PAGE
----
Born Maureen Fitzsimons in Dublin in 1920 to a successful businessman and an opera singer-turned-women’s clothier, she longed to grow up and become an operatic vocalist like her mother. Her father, endowed with stern Irish practicality, insisted that Maureen learn some sort of trade to fall back on in case her singing career didn’t pan out. (My mother and I had many similar battles when I had aspirations to sing and act and, though I later was able to do both, primarily as a hobby, she was right in wanting me to have a secure education and/or skill!)
While in training at The Abbey Theater and the Ena Mary Burke School of Drama and Elocution (one hopes they had a nickname for that place!), she excelled and won any number of local awards. Still, she learned shorthand and typing and also succeeded tremendously with those skills.
While still in her teens, she won a couple of bit parts in English movies and was granted a screen test that most viewers dismissed as unsatisfactory. However, the great British actor Charles Laughton was shown the test and fell in love with Maureen’s haunting, soulful eyes. He was in the midst of preparing his upcoming film for Alfred Hitchcock, Jamaica Inn, and got her cast in the female leading role, putting her under contract to his own fledgling film company as well.
The world at that time was obsessed with an American of Irish descent, the fictional heroine Scarlett O’Hara of Margaret Mitchell’s Gone with the Wind. The legendary search for Scarlett had taken place and the film version was underway. Laughton renamed Maureen Fitzsimons as Maureen O’Hara and made plans to take her to America with him for his next film.
That film was the classic The Hunchback of Notre Dame and O’Hara played the gypsy girl Esmeralda who is alternately saved by the title outcast and fearful of him. It was an auspicious start to her Hollywood career, but the outbreak of WWII interfered with her burgeoning progress. Laughton, unable to continue with the film company he’d started, sold her option to RKO Studios in Hollywood.
Here, she floundered briefly, stuck in low-budget projects and musicals in which her own great voice was never once put to use. When John Ford (another person with an Irish heritage) directed How Green Was My Valley, a film about a Welsh mining family, he used O’Hara in a featured role and the film was a stunning success. It might have signaled a strong change in the course of her career, but Ford left to take part in WWII filmmaking shortly after, not returning to Hollywood until 1945.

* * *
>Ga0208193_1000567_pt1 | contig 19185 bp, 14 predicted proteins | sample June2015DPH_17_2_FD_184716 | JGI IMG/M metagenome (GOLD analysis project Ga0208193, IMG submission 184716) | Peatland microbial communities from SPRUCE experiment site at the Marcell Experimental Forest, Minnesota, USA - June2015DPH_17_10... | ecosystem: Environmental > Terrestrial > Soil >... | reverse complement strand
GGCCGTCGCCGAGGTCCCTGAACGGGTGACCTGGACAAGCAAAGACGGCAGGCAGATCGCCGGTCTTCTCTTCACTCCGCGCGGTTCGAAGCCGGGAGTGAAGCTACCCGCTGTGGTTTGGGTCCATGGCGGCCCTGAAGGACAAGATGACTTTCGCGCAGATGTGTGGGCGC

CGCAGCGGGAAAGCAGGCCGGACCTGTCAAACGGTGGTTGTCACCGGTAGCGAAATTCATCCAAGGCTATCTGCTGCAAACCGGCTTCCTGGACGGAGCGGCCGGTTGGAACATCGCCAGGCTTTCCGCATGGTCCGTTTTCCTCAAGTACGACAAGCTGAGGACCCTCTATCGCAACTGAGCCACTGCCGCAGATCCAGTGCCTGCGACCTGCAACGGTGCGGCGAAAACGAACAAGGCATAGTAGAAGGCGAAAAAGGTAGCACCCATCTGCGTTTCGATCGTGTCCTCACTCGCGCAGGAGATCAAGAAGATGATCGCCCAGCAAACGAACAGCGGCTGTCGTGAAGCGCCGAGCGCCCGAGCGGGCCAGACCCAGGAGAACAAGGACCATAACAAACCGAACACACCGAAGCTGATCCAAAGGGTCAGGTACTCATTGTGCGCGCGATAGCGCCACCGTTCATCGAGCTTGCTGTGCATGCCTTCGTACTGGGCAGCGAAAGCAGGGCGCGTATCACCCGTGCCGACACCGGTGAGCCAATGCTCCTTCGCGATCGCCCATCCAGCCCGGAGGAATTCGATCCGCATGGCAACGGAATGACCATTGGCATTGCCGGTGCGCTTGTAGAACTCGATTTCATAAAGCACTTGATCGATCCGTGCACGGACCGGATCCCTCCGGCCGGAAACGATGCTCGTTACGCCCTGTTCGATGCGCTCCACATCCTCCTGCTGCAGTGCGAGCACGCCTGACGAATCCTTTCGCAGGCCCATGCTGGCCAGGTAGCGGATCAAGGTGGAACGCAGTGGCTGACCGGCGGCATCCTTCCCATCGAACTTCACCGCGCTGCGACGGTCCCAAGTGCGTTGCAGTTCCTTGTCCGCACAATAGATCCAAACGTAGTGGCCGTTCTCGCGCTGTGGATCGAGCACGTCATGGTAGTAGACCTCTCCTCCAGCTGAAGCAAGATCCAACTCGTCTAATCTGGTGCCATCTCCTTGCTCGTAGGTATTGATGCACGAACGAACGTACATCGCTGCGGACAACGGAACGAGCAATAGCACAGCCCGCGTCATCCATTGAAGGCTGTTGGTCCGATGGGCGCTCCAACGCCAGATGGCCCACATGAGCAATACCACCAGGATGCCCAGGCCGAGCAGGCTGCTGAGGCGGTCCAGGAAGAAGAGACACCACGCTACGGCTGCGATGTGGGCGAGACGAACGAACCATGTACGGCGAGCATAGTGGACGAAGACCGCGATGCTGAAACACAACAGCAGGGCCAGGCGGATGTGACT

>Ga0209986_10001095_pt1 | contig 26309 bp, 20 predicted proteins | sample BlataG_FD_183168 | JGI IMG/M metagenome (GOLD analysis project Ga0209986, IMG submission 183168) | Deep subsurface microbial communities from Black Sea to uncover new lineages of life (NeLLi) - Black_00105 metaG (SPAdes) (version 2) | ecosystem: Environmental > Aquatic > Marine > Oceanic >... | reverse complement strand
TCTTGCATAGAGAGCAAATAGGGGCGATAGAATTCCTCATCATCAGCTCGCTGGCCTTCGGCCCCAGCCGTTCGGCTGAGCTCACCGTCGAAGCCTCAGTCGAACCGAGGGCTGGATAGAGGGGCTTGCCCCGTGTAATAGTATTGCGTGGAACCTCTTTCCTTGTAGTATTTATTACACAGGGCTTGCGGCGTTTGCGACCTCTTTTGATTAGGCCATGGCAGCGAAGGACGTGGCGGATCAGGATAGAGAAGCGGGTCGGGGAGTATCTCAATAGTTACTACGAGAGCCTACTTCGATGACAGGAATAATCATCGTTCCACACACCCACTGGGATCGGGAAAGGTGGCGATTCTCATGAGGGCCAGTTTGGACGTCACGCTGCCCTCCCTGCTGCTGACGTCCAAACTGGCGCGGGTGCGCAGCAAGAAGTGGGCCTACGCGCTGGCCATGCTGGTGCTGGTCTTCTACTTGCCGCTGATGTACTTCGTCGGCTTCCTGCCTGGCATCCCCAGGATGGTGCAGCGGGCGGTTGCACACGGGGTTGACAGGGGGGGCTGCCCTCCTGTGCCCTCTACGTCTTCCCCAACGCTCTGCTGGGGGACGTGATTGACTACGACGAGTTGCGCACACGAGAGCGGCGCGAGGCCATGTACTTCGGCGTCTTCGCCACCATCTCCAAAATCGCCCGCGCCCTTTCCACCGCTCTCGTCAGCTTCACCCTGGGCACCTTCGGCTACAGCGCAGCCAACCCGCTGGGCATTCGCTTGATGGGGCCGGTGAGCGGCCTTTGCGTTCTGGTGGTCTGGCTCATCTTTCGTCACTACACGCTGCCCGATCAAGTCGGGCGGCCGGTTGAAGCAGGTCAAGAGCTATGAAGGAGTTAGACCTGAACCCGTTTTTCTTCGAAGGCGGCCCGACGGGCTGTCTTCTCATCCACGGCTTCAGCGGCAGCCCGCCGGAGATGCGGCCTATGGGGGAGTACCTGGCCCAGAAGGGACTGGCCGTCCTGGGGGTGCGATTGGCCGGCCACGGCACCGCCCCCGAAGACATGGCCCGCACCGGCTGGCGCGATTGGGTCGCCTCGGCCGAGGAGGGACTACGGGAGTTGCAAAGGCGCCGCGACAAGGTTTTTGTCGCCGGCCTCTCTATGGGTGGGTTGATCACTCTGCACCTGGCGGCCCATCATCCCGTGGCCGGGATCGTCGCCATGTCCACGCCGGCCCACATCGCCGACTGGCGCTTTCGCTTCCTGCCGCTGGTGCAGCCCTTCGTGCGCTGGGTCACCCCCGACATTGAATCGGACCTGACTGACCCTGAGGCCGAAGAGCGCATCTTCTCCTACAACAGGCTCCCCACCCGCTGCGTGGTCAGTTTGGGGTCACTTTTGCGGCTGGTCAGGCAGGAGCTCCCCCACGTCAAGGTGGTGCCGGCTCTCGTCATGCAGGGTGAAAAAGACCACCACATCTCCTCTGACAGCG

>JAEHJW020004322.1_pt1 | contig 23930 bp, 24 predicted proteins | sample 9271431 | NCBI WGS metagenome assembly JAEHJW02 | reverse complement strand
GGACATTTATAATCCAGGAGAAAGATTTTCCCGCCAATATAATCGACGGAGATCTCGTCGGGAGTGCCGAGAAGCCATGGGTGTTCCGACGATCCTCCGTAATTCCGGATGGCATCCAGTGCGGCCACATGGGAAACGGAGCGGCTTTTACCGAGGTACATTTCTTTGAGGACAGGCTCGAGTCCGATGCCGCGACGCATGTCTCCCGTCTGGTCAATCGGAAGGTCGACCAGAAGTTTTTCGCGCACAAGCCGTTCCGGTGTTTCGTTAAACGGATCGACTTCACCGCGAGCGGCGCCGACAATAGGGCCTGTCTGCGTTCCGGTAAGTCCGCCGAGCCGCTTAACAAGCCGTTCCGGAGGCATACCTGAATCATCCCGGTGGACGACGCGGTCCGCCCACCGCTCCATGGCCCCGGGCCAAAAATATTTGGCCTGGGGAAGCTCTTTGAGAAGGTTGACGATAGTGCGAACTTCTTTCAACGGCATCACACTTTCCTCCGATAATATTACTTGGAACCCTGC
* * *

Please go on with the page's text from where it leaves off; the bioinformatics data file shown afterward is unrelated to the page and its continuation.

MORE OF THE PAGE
She was next seen in color in To the Shores of Tripoli, playing a nurse against John Payne’s marine, followed by Ten Gentlemen from West Point, in which she played a pretty socialite involved with Errol Flynn during the time that the training academy was first formed. Then she starred with Tyrone Power in the colorful pirate movie The Black Swan. In these early color films, her red hair was (purposefully?) darker than it would later be. In time, her striking coloring would be exploited with more emphasis.
She continued on, making films for such esteemed directors as William Wellman and Jean Renoir and working with costars such as Henry Fonda, John Garfield and her old pal Laughton. (Laughton, it should be noted, had only a platonic interest in O’Hara, being a homosexual married for convenience to Elsa Lanchester.)
O’Hara’s beauty was revealed in various period films, whether they be pirate movies like The Spanish Main (pictured here with Paul Henreid. Note her strong profile and ornate hairstyle) or westerns or even Arabian style escapades like Sinbad the Sailor starring Douglas Fairbanks Jr. Another costar, pictured with her here, is a trim, handsome Anthony Quinn. O’Hara and Quinn made five pictures together from the early 40s to the mid 50s, a fact that would come into play for her fans later on.
In 1947, O’Hara starred in what would become an immortal classic, one that is enjoyed by millions every year. She played the no-nonsense mother of precocious Natalie Wood in the Christmas-themed Miracle on 34th Street. Edmund Gwenn won a Best Supporting Actor Oscar for his role as Kris Kringle. Reunited with her To the Shores of Tripoli costar John Payne as an attentive suitor, she and the whole cast worked in harmony to create a film that is held dear to multitudes of viewers.